Although low serum testosterone is associated with increased adiposity, an adverse metabolic risk profile, and atherosclerosis, few studies have shown a protective link between endogenous testosterone and cardiovascular (CV) events, according to investigators ( J Am Coll Cardiol. 2011;58:1674-1681).
The researchers analyzed baseline levels of testosterone in 2,416 men, aged 69 to 81 years. During a median 5-year follow-up, 485 CV events occurred. Men in the highest quartile of testosterone (>550 ng/dL) had a lower risk of CV events compared with men in the three lower quartiles.
A different team conducted another prospective study, this one to clarify the relationship between insomnia symptoms and acute MI (Circulation. 2011;124:2073-2081). The investigators followed 52,610 men and women for a first acute MI; 2,368 incident acute MIs occurred during 11.4 years of follow-up. Compared with subjects who rarely had trouble sleeping:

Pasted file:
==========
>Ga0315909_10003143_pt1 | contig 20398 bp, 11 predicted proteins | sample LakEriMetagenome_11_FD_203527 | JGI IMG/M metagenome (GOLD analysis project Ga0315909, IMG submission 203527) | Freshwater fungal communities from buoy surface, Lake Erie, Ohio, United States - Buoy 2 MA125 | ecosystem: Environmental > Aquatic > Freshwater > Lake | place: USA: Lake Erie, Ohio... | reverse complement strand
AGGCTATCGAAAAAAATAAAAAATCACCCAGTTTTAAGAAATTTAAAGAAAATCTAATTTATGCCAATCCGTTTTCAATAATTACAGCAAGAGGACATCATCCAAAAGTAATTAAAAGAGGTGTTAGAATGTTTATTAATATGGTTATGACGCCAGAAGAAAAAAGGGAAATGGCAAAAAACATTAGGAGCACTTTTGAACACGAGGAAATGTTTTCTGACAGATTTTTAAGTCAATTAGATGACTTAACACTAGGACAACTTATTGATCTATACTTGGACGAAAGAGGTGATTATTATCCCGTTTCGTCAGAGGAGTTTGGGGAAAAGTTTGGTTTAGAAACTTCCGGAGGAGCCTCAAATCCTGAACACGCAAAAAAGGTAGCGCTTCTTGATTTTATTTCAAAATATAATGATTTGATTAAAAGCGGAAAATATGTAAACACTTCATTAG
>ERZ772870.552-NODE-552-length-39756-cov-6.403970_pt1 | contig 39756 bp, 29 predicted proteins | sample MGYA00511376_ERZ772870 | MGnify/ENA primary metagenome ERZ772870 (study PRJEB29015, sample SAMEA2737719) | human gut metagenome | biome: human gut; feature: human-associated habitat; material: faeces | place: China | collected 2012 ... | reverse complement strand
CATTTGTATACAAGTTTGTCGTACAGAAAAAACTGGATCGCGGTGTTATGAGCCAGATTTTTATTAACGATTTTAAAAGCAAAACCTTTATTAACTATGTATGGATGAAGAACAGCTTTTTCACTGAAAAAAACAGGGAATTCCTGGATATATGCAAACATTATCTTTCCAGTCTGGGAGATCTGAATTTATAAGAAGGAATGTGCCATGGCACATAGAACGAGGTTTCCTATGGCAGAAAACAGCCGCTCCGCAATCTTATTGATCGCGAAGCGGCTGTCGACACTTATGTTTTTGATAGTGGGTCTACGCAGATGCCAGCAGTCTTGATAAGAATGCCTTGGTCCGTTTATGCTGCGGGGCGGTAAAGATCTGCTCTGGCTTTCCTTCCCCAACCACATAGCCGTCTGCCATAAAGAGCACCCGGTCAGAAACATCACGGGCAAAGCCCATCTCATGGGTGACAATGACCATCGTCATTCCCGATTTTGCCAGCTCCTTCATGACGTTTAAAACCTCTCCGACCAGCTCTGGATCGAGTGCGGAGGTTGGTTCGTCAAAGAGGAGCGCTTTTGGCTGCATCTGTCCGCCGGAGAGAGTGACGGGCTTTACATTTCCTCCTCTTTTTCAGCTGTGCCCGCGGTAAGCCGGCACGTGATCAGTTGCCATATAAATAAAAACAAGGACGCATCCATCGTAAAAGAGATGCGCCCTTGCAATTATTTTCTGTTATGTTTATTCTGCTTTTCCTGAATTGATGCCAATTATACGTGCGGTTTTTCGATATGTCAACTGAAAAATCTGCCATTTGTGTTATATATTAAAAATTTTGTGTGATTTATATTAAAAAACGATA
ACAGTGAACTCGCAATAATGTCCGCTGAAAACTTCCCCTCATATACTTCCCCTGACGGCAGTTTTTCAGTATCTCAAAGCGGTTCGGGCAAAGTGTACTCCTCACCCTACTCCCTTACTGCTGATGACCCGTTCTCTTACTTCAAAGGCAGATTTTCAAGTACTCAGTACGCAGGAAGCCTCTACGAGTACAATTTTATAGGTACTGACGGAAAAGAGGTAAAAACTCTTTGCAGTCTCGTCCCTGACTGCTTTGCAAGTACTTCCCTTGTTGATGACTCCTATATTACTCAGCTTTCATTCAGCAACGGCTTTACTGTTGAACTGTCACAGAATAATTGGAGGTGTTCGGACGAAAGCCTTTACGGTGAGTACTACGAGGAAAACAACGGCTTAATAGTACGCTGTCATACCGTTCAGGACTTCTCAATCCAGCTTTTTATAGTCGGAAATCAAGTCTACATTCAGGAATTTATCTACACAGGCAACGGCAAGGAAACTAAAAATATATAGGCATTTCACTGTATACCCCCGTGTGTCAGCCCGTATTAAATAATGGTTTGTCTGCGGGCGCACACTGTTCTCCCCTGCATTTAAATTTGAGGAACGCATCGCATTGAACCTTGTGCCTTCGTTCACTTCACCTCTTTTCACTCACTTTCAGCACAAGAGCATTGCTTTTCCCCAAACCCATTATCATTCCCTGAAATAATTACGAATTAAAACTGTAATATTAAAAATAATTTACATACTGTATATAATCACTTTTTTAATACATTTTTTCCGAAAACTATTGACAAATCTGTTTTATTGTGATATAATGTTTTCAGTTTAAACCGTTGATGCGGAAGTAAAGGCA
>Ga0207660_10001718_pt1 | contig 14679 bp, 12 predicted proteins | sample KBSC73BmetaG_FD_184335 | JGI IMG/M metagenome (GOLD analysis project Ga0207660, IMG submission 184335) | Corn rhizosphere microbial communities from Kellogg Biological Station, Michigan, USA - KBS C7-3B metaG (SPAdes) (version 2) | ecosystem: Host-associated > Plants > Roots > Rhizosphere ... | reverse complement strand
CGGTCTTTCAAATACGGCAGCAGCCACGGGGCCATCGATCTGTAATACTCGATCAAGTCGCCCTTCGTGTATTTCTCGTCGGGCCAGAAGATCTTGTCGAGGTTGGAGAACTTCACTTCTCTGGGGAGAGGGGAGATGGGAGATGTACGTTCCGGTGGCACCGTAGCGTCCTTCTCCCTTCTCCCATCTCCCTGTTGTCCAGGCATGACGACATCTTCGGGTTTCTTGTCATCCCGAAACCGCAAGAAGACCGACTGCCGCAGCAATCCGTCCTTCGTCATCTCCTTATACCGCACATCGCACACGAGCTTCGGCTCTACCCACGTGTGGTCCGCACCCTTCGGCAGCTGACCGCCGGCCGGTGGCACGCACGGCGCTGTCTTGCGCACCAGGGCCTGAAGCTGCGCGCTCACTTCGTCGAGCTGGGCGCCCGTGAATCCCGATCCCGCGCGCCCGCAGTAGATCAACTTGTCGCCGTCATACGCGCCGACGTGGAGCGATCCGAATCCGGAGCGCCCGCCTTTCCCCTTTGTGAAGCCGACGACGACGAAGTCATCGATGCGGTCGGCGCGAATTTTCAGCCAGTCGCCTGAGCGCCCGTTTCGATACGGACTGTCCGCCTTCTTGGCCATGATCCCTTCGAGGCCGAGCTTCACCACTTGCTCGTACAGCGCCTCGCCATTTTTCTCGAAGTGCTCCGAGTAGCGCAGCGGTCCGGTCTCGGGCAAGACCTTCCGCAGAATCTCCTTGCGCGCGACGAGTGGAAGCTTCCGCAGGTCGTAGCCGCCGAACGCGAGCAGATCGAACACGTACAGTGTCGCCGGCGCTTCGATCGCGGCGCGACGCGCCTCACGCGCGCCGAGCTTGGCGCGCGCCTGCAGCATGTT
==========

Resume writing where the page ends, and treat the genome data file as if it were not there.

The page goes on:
- Persons who had trouble falling asleep daily were 45% more likely to have a heart attack
- Persons who had problems staying asleep almost every night were 30% more likely to have a heart attack
- Persons who felt unrefreshed in the morning more than once a week were 27% more likely to have a heart attack